But opinions cannot tell us whether homework works; only research can, which is why my colleagues and I have conducted a combined analysis of dozens of homework studies to examine whether homework is beneficial and what amount of homework is appropriate for our children.

The homework question is best answered by comparing students who are assigned homework with students assigned no homework but who are similar in other ways. The results of such studies suggest that homework can improve students' scores on the class tests that come at the end of a topic. Students assigned homework in 2nd grade did better on math, 3rd and 4th graders did better on English skills and vocabulary, 5th graders on social studies, 9th through 12th graders on American history, and 12th graders on Shakespeare.

Less authoritative are 12 studies that link the amount of homework to achievement, but control for lots of other factors that might influence this connection. These types of studies, often based on national samples of students, also find a positive link between time on homework and achievement.

Yet other studies simply correlate homework and achievement with no attempt to control for student differences. In 35 such studies, about 77 percent find the link between homework and achievement is positive. Most interesting, though, is these results suggest little or no relationship between homework and achievement for elementary school students.

Why might that be? Younger children have less developed study habits and are less able to tune out distractions at home. Studies also suggest that young students who are struggling in school take more time to complete homework assignments simply because these assignments are more difficult for them.

So, how much homework should students do? The National PTA and the NEA have a parent guide called "Helping Your Child Get the Most Out of Homework." It states, "Most educators agree that for children in grades K-2, homework is more effective when it does not exceed 10-20 minutes each day; older children, in grades 3-6, can handle 30-60 minutes a day; in junior and senior high, the amount of homework will vary by subject…." Many school district policies state that high school students should expect about 30 minutes of homework for each academic course they take, a bit more for honors or advanced placement courses.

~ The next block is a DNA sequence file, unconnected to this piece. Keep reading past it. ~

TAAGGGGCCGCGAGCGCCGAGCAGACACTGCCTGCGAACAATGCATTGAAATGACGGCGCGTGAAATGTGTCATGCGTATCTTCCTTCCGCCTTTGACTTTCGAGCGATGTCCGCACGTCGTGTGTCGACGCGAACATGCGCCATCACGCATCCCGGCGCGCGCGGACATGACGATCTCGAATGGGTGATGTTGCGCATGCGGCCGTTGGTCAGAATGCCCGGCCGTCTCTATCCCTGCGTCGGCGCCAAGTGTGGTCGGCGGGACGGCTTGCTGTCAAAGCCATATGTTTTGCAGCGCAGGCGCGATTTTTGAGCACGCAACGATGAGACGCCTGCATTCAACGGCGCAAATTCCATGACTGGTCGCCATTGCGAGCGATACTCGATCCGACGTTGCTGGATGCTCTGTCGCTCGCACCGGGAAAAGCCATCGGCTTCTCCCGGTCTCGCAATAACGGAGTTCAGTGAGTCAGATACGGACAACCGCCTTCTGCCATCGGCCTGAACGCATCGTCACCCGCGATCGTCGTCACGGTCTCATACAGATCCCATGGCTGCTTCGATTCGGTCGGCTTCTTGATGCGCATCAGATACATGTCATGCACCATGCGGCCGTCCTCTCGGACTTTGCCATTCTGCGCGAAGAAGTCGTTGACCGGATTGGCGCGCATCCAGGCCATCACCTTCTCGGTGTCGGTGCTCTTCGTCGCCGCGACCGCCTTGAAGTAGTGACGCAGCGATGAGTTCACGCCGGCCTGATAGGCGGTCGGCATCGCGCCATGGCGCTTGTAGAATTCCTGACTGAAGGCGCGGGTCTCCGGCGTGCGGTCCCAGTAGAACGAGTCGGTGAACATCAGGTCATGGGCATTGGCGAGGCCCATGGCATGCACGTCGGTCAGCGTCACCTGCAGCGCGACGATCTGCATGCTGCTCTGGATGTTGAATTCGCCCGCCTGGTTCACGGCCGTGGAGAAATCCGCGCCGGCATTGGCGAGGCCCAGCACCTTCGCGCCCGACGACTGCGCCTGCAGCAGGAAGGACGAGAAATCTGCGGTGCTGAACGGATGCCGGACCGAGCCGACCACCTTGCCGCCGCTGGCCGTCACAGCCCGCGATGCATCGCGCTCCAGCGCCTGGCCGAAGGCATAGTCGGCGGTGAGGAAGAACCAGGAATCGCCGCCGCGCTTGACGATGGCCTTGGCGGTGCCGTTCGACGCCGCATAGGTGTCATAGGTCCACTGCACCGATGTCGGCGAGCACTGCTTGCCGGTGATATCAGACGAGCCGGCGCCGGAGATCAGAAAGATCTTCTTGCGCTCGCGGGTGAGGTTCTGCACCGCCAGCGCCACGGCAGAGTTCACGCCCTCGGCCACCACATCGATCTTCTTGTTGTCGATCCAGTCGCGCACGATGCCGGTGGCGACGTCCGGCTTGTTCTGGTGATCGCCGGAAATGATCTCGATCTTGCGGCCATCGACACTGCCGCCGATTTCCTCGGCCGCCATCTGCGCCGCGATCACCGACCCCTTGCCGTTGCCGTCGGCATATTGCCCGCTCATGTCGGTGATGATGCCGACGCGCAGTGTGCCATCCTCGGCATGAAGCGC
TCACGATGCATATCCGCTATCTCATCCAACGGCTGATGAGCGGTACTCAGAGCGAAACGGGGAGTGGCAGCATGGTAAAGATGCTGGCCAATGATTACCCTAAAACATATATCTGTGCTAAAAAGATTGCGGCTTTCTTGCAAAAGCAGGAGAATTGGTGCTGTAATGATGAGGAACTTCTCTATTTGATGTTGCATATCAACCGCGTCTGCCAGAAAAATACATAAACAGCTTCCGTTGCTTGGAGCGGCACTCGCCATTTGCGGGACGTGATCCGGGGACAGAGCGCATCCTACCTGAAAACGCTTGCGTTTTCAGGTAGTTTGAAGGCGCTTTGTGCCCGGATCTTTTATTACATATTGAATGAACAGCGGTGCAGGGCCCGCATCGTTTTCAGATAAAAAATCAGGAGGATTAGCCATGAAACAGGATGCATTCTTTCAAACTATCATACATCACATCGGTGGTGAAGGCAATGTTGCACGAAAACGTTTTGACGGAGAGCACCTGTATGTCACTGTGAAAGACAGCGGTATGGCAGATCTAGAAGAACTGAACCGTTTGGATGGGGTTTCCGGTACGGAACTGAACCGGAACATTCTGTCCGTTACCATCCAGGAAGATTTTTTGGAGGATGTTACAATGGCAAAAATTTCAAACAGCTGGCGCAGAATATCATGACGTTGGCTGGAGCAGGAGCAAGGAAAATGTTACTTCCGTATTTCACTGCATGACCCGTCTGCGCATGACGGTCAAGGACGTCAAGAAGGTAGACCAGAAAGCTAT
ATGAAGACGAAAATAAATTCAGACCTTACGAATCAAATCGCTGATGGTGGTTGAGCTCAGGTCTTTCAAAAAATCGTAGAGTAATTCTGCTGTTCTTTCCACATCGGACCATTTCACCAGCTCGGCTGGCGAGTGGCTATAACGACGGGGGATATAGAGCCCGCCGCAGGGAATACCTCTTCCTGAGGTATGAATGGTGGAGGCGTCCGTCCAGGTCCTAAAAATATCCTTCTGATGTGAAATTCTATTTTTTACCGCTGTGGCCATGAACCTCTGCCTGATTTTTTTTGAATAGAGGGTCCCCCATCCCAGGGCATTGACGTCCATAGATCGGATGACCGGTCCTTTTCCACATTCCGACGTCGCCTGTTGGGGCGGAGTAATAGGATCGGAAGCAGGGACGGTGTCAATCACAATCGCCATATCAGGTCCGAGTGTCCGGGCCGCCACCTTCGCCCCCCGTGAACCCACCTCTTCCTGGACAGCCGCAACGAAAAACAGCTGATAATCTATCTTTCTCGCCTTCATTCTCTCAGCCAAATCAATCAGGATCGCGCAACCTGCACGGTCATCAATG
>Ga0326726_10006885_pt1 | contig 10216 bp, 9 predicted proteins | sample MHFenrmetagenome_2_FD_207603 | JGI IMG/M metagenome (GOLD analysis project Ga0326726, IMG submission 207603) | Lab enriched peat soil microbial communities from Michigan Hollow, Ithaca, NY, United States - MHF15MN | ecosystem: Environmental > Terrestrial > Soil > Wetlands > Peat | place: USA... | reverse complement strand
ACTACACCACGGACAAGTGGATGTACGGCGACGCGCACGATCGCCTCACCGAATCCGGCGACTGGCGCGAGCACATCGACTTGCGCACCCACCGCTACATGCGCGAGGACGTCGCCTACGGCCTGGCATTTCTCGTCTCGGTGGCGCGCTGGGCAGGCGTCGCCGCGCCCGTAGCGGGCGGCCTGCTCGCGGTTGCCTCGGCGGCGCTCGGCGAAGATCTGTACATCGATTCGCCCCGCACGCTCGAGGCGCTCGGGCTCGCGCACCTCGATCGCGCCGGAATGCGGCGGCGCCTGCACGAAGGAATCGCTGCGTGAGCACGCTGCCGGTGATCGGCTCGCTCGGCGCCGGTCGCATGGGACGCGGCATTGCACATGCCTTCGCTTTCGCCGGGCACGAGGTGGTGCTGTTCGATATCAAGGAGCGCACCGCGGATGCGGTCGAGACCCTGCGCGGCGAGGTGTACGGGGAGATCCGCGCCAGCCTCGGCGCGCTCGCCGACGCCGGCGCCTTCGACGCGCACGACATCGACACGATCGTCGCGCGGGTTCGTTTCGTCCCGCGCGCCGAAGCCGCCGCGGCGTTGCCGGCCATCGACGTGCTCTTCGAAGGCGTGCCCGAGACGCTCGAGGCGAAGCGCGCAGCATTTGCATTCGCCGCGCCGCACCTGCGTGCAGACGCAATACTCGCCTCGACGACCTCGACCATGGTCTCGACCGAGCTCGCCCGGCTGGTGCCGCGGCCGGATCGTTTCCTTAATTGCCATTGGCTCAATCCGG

These recommendations are consistent with the conclusions reached by our analysis. Practice assignments do improve scores on class tests at all grade levels. A little amount of homework may help elementary school students build study habits. Homework for junior high students appears to reach the point of diminishing returns after about 90 minutes a night. For high school students, the positive line continues to climb until between 90 minutes and 2½ hours of homework a night, after which returns diminish.

Beyond achievement, proponents of homework argue that it can have many other beneficial effects. They claim it can help students develop good study habits so they are ready to grow as their cognitive capacities mature. It can help students recognize that learning can occur at home as well as at school. Homework can foster independent learning and responsible character traits. And it can give parents an opportunity to see what's going on at school and let them express positive attitudes toward achievement.

Opponents of homework counter that it can also have negative effects. They argue it can lead to boredom with schoolwork, since all activities remain interesting only for so long. Homework can deny students access to leisure activities that also teach important life skills. Parents can get too involved in homework -- pressuring their child and confusing him by using different instructional techniques than the teacher.

My feeling is that homework policies should prescribe amounts of homework consistent with the research evidence, but which also give individual schools and teachers some flexibility to take into account the unique needs and circumstances of their students and families. In general, teachers should avoid either extreme.